Combining population forecasts with household survey data from 25 countries, we measure the compositional effect of aging until the end of the 21st century: how a changing age distribution affects wealth-to-GDP, holding the age profiles of assets and labor income fixed... This effect is positive, large and heterogeneous across countries... In a baseline overlapping generations model this statistic, in conjunction with cross-sectional information and two standard macro parameters, pins down general equilibrium outcomes. Since the compositional effect is positive, large, and heterogeneous across countries, our model predicts that population aging will increase wealth-to-GDP ratios, lower asset returns, and widen global imbalances through the twenty-first century... According to our model, this will lead to capital deepening everywhere, falling real interest rates, and rising net foreign asset positions in India and China financed by declining asset positions in the United States.

They find that the compositional effect leads to an increase in wealth-to-GDP ratio by 312 percentage points for India

This effect will be greater in the more likely low-fertility scenarios. 

5. Then there is the dynamics of widening inequality and its impact on interest rates. Amir Sufi et al have shown that rising inequality weighs on interest rates even more than ageing demographics. Robin Harding points to the mechanism -"rich households have a higher savings rate, so when they get a bigger share of total income, overall savings go up". And more saving relative to investment pushes interest rates down. They write,

Downward pressure on the natural rate of interest (r ∗ ) is often attributed to an increase in saving. This study uses microeconomic data from the SCF+ to explore the relative importance of demographic shifts versus rising income inequality on the evolution of saving behavior in the United States from 1950 to 2019. The evidence suggests that rising income inequality is the more important factor explaining the decline in r ∗ . Saving rates are significantly higher for high income households within a given birth cohort relative to middle and low income households in the same birth cohort, and there has been a large rise in income shares for high income households since the 1980s. The result has been a large rise in saving by high income earners since the 1980s, which is the exact same time period during which r ∗ has fallen. Differences in saving rates across the working age distribution are smaller, and there has not been a consistent monotonic shift in income toward any given age group. Both findings challenge the view that demographic shifts due to the aging of the baby boom generation explain the decline in r ∗ ...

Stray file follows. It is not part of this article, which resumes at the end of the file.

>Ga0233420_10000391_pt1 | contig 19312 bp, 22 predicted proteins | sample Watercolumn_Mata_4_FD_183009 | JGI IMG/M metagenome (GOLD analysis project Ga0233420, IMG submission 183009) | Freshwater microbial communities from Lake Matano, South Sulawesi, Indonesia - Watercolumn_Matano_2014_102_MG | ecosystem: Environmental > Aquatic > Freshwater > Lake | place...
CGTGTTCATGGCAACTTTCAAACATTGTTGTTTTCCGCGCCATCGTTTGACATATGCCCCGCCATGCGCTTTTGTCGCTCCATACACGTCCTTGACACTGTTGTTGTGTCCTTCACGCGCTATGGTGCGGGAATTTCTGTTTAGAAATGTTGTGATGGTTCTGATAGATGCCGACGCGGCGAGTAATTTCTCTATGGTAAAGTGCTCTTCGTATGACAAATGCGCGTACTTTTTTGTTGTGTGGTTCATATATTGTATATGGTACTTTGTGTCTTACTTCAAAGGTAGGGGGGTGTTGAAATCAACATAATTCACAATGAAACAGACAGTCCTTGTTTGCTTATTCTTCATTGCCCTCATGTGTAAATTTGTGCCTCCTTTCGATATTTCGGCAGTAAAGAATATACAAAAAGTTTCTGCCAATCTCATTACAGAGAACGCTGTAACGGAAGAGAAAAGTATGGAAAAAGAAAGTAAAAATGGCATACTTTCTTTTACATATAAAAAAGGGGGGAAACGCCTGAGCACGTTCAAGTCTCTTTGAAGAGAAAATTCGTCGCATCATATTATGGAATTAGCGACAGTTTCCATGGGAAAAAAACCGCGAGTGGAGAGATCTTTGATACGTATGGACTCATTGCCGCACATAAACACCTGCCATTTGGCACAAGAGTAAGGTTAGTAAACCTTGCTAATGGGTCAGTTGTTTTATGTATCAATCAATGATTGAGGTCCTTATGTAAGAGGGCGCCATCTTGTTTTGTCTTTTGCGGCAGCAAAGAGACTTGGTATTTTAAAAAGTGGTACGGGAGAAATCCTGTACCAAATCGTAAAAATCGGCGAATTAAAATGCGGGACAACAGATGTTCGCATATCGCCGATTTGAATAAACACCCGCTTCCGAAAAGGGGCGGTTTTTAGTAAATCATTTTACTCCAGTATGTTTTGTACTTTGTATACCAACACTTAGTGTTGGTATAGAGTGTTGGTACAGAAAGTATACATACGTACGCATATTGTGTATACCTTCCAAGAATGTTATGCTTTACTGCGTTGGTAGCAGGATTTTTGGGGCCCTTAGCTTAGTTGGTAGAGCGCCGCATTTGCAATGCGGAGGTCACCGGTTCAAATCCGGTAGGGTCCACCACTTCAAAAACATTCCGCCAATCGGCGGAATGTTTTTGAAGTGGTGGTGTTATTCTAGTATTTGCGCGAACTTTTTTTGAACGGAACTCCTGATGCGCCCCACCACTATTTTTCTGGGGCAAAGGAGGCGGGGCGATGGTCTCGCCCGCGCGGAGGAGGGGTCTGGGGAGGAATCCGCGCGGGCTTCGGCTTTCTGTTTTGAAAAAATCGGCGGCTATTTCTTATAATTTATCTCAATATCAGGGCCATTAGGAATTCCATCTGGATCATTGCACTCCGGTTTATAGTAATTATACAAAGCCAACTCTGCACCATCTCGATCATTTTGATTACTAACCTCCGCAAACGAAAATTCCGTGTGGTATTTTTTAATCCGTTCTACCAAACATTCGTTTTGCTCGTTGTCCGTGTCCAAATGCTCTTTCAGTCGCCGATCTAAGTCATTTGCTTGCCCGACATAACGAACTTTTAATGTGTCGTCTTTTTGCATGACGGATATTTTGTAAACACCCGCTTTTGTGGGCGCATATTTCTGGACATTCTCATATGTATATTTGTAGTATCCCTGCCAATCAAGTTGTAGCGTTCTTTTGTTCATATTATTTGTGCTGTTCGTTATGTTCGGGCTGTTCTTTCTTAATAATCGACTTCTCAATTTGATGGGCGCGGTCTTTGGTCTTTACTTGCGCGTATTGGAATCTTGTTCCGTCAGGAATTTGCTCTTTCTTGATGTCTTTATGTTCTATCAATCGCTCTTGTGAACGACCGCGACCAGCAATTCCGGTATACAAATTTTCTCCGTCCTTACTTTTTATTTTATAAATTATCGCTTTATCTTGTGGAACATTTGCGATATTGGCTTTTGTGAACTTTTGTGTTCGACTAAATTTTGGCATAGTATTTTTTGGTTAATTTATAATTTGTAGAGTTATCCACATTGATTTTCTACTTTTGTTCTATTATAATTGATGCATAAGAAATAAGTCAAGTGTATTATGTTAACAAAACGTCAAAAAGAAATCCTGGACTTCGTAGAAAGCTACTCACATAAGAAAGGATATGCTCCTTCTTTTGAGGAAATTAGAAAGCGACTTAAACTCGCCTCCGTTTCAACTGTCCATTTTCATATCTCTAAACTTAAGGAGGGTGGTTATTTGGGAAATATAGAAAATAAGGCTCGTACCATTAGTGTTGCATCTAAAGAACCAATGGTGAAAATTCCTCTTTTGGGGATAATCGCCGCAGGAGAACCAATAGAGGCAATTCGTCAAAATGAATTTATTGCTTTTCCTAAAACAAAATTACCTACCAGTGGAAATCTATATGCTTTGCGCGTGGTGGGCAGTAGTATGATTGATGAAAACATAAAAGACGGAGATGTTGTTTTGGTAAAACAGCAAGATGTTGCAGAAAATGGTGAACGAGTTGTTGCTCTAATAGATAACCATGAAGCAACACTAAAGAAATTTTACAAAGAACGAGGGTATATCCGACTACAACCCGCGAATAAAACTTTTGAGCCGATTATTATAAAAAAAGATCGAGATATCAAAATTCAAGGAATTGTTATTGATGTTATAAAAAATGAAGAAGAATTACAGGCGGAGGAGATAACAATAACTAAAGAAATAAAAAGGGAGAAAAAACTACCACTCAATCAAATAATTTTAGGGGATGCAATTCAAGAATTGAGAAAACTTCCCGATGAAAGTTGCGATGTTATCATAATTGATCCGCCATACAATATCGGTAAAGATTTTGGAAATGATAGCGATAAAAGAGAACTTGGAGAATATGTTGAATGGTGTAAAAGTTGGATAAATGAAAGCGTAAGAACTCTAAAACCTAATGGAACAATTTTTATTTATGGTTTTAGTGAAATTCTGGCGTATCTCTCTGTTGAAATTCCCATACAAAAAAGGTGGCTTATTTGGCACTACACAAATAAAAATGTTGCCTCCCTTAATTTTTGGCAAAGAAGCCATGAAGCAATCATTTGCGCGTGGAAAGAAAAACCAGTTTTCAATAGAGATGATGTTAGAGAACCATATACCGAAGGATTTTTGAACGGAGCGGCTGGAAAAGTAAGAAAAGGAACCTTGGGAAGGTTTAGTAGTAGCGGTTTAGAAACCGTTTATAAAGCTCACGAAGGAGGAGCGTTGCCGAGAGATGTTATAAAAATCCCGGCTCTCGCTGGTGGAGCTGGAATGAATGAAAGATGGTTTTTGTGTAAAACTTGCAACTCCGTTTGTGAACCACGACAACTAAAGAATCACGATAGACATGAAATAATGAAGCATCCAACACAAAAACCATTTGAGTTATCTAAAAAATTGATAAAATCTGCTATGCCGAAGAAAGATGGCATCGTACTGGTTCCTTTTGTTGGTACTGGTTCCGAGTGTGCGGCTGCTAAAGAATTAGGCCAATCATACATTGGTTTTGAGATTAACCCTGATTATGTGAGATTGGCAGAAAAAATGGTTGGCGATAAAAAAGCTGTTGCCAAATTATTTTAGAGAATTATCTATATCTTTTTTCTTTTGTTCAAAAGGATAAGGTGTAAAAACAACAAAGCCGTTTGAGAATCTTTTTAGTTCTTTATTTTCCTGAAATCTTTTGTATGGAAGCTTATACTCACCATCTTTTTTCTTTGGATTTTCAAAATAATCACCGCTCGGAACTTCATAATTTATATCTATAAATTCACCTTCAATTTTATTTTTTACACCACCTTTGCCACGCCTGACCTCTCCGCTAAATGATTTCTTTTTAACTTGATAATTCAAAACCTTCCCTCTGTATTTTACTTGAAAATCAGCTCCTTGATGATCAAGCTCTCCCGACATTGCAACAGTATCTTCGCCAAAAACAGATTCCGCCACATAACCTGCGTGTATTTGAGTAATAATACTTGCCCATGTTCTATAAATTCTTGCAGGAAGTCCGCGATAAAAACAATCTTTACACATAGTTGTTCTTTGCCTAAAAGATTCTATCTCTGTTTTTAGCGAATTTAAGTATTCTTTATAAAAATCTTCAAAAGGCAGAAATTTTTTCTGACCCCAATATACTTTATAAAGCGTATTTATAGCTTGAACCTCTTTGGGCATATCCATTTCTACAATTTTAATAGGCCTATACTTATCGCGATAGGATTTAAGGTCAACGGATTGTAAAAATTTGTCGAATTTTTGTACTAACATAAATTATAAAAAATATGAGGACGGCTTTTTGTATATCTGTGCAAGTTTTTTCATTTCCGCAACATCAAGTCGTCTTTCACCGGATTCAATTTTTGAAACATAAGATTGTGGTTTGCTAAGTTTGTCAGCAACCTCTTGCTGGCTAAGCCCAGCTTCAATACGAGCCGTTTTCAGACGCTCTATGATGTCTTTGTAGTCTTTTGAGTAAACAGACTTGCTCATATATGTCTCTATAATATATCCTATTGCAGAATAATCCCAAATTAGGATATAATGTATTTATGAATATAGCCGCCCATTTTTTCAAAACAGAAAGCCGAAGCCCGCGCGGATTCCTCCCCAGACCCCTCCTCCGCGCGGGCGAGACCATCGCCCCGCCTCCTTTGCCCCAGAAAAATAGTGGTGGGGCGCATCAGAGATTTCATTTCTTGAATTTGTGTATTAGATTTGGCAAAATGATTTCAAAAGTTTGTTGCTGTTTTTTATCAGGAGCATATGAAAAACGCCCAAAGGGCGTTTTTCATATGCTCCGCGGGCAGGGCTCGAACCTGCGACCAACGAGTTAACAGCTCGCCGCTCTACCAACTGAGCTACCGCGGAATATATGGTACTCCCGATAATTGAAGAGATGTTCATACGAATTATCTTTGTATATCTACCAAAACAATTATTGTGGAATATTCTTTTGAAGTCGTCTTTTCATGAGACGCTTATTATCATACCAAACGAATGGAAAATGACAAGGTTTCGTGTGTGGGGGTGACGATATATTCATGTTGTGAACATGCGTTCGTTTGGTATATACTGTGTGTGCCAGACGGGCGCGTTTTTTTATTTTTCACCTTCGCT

The top 10% income households within a given birth cohort have a saving rate that is between 10 and 20 percentage points higher than the bottom 90%. The large difference is present over the entire sample period, and it becomes even larger over time. Furthermore, there was a large shift in the share of income going to the top 10% of the withinbirth cohort income distribution from 1983 to 2019. By the end of the sample period, the top 10% of the within-birth cohort income distribution had an income share that was almost 15 percentage points higher than the top 10% prior to the 1980s. The higher saving rate of the top 10% together with the large shift in income to the top 10% combined to generate a significant increase in savings entering the financial system from high income households. Overall, we estimate that between 3 and 3.5 percentage points more of national income were saved by the top 10% from 1995 to 2019 compared to the period prior to the 1980s. This represents 30 to 40% of total private saving in the U.S. economy from 1995 to 2019. The rise in saving by high income households is likely a powerful force putting downward pressure on r ∗.

6. Finally, in general terms, economists led by Larry Summers (also this) have revived Alvin Hansen's Depression era idea of secular stagnation to explain the persistence of low interest rates. In this Bank of England paper, Thomas Smith and Lukasz Rachel have argued that the combination of lower investment demand, globalisation, decrease of labour's bargaining powers, shifts in demographics, widening inequality etc have shifted downwards the investment demand schedule and outwards the savings supply schedule. 

They have also sought to quantify the effects of all these forces on interest rates.
Their summary,